House Bill 5735 proposes banning ‘price optimization’ to stop auto insurers from raising prices on consumers who won’t shop around
Are you a loyal customer to your insurance company? Did you know your loyalty is being abused, and could be costing you money?
Here’s an ugly truth about auto insurance companies. Rather than being rewarded with perks, special offers, discounts or especially reduced auto insurance rates, your auto insurer may be doing the exact opposite and charging you higher prices.
Why? Because your car insurance company believes they’ve “got” you – they believe it’s unlikely you’ll comparison-shop and, thus, it’s unlikely you’ll leave your current insurer for one that might offer you a better rate for car insurance.
This pricing strategy is known within the insurance industry by the misleading euphemism of price optimization.
Thankfully, several Michigan lawmakers have had enough and want to prohibit car insurers in the state from using this scheme to gouge consumers.
Stopping ‘price optimization’ in Michigan – and stopping auto insurers from gouging consumers
In House Bill 5735, these lawmakers propose to extend the Insurance Code’s existing prohibition on “discriminatory” auto insurance prices to specify:
- “A rate is unfairly discriminatory as to the premium charged to the risk if the rate is established through or impacted by price optimization”; and,
- “An insurer shall not establish its underwriting rules through price optimization …”
As an insurance attorney who’s done battle with the auto No Fault insurance companies for years over efforts to boost profits on the backs of injured car accident victims with unpaid No Fault medical bills and wage loss and attendant care, I’m sadly not at all surprised by the “price optimization” scam.
HB 5735 is a much-needed consumer-protection bill. I hope that our lawmakers will take it seriously, especially those lawmakers who consistently profess their sympathy for car insurance consumers in exchange for generous campaign contributions while simultaneously promising these insurance companies that they are trying to gut the Michigan No Fault law of its essential PIP benefits and protections for accident victims.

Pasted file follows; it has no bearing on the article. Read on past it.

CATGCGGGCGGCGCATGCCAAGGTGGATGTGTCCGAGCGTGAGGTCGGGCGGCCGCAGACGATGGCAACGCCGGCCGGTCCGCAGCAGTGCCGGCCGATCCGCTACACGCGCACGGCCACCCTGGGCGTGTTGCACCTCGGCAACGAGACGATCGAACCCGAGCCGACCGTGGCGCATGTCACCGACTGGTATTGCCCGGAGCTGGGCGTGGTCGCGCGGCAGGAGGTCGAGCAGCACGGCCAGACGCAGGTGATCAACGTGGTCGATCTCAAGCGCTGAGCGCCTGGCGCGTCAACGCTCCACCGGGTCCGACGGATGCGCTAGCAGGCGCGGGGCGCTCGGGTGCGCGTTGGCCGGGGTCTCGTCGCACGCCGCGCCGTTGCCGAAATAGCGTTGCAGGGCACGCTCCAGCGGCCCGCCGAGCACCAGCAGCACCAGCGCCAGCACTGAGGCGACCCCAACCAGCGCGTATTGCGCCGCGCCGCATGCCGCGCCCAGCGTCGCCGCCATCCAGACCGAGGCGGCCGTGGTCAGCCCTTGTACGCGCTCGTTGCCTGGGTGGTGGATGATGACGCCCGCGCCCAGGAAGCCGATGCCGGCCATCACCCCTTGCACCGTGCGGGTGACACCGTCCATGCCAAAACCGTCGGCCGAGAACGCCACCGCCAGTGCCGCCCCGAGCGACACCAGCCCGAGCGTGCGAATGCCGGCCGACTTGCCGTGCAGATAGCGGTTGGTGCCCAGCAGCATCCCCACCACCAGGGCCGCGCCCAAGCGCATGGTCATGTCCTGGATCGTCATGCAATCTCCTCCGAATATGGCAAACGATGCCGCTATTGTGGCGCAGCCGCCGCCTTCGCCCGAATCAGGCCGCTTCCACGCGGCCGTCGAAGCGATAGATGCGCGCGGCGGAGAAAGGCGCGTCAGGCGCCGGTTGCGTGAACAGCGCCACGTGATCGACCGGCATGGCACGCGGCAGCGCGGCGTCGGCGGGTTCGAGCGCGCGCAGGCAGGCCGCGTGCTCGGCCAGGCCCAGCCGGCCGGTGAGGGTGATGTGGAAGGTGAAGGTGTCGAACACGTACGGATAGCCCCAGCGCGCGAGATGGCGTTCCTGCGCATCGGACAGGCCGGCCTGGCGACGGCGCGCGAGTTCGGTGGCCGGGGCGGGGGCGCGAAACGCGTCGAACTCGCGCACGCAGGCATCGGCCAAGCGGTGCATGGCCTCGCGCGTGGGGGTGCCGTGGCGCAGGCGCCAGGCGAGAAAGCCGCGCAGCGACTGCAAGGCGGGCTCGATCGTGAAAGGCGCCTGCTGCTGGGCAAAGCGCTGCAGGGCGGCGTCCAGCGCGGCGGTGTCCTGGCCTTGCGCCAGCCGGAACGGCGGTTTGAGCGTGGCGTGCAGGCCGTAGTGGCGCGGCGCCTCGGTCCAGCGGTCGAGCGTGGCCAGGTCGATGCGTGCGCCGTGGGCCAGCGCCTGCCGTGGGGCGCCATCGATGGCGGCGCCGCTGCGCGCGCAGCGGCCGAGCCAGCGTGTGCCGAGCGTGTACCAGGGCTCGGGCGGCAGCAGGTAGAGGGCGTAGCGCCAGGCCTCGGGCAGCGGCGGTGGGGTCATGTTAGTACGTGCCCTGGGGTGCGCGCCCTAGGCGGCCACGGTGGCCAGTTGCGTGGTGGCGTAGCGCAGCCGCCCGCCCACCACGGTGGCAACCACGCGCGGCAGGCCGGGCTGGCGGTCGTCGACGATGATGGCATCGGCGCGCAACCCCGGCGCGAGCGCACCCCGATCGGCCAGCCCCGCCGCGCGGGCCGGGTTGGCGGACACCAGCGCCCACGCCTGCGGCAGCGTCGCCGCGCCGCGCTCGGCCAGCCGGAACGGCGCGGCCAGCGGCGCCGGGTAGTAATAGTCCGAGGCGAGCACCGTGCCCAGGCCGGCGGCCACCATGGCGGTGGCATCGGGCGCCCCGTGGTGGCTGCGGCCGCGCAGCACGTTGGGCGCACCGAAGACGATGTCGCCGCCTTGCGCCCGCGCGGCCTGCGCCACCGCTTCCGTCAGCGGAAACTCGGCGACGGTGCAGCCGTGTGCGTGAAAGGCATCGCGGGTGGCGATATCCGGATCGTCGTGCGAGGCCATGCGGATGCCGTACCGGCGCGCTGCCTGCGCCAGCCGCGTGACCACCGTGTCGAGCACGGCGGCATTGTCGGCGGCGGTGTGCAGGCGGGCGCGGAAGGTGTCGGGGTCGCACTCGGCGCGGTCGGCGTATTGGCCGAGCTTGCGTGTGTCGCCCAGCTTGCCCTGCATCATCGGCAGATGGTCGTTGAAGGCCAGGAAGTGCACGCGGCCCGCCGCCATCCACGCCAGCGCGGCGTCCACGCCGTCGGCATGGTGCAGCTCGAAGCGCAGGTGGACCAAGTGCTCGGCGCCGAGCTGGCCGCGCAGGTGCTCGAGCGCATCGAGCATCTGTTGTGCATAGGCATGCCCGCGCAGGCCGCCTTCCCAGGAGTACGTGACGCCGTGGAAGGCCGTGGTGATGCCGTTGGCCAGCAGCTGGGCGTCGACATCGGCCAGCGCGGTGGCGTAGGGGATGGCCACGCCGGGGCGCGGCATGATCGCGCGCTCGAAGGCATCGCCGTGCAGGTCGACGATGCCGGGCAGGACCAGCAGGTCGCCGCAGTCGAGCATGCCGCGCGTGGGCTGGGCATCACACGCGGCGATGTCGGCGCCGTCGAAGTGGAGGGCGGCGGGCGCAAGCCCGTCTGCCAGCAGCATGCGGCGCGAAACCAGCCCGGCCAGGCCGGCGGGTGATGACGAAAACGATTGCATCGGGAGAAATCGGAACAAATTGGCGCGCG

What will a ban on ‘price optimization’ prohibit?
Significantly, HB 5735 defines “price optimization” as “establishing [auto insurance] rates or varying premiums at any time based on factors that are unrelated to risk of loss, including, but not limited to, any of the following”:
- “[C]harging each insured the highest price that the market will bear”;
- “[C]onsidering the likelihood that the insured will engage in activities that result in insurance policy turnover” such as “shopping with other insurers for a lower premium,” “canceling a policy before the expiration of the policy term,” “failing to renew a policy at the renewal of the policy term” and/or “complaining to the insurer or the insurer’s agent or representative”;
- “[E]stimating the willingness of the insured to pay a higher premium compared to other insureds”; and/or,
- “[U]sing any measure of a consumer’s or group of consumers’ price elasticity of demand.”
In my blog post, “Have you been PO’d by your Michigan auto insurance company?,” I talked about this disgraceful scheme which the Consumer Federation of America (CFA) has described as:
“The name insurers use for this dishonest practice is ‘price optimization,’ referred to as ‘PO’ by the insurers. The industry uses personal consumer data and statistical models to measure how likely each customer is to shop around and how much of a price increase he or she will tolerate. … After determining what economists call the ‘price elasticity of demand,’ insurers push up premiums based on how unlikely it is that a customer will shop around for a better price, even if the driver has never caused an accident or been issued a ticket.”
When will Michigan join other states in prohibiting price gouging of consumers by insurers?
Sadly, as is frequently the case, Michigan is behind the curve when it comes to enacting laws and rules to protect car insurance consumers from price gouging and other forms of misuse and abuse by auto insurers.
In a May 2016, press release, the CFA applauded the fact that there are 19 states that have banned “price optimization” as “violat[ing] state insurance statutes that require cost-based pricing and prohibit unfair discrimination in setting insurance premiums …”
Of course, this begs the question: When is Michigan going to get on board and take the issue of car-insurance consumer protection seriously?
The CFA’s press release goes on to articulate and clarify the reasons why this area of consumer protection needs legislative attention in Michigan:
“Price optimization aims to determine how much insurers can increase rates for each individual customer beyond what is appropriate based on his or her risk profile. … [P]rice optimization marks a radical departure from the actuarial practice of pricing insurance premiums according to the risk of loss posed by the policyholder. The purpose of price optimization is to extract as much profit as possible from policyholders who are often required to purchase insurance policies. … ‘Price optimization by insurers is Big Data run amok and simply price gouging by a fancy name.’”